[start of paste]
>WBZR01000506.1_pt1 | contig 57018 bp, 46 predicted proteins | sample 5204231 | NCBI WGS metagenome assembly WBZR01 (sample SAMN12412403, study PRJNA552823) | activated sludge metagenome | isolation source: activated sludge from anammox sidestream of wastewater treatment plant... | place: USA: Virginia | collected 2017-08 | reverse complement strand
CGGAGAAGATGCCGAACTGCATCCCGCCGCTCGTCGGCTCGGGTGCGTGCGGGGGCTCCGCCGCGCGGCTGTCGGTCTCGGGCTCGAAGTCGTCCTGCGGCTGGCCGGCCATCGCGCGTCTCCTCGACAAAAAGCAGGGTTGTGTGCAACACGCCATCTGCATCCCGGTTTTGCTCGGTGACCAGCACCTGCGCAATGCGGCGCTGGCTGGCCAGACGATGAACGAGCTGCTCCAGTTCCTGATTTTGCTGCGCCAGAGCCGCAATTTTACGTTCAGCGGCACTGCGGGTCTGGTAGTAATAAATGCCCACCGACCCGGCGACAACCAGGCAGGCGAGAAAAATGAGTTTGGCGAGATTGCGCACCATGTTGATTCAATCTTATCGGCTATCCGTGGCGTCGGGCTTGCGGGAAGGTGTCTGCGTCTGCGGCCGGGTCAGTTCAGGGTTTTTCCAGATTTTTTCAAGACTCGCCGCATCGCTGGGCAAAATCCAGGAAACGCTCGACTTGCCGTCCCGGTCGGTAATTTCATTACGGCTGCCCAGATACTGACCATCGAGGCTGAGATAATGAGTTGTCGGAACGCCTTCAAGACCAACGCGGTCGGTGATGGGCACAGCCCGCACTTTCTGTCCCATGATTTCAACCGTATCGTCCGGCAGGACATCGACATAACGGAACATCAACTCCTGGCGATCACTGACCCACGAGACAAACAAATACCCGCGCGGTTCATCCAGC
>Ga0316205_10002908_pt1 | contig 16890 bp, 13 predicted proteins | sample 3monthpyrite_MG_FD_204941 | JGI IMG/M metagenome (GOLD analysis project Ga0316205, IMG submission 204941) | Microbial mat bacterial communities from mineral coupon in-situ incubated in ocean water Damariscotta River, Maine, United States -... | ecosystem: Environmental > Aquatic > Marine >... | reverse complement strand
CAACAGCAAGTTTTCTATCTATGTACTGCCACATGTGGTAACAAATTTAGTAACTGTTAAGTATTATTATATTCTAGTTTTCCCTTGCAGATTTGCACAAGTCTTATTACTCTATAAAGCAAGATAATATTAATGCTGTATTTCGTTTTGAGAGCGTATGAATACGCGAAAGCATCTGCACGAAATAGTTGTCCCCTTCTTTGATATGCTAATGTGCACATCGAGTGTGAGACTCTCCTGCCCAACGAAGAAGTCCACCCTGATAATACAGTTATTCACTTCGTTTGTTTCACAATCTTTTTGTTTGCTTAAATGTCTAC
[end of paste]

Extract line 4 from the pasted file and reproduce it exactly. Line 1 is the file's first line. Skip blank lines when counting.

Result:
CAACAGCAAGTTTTCTATCTATGTACTGCCACATGTGGTAACAAATTTAGTAACTGTTAAGTATTATTATATTCTAGTTTTCCCTTGCAGATTTGCACAAGTCTTATTACTCTATAAAGCAAGATAATATTAATGCTGTATTTCGTTTTGAGAGCGTATGAATACGCGAAAGCATCTGCACGAAATAGTTGTCCCCTTCTTTGATATGCTAATGTGCACATCGAGTGTGAGACTCTCCTGCCCAACGAAGAAGTCCACCCTGATAATACAGTTATTCACTTCGTTTGTTTCACAATCTTTTTGTTTGCTTAAATGTCTAC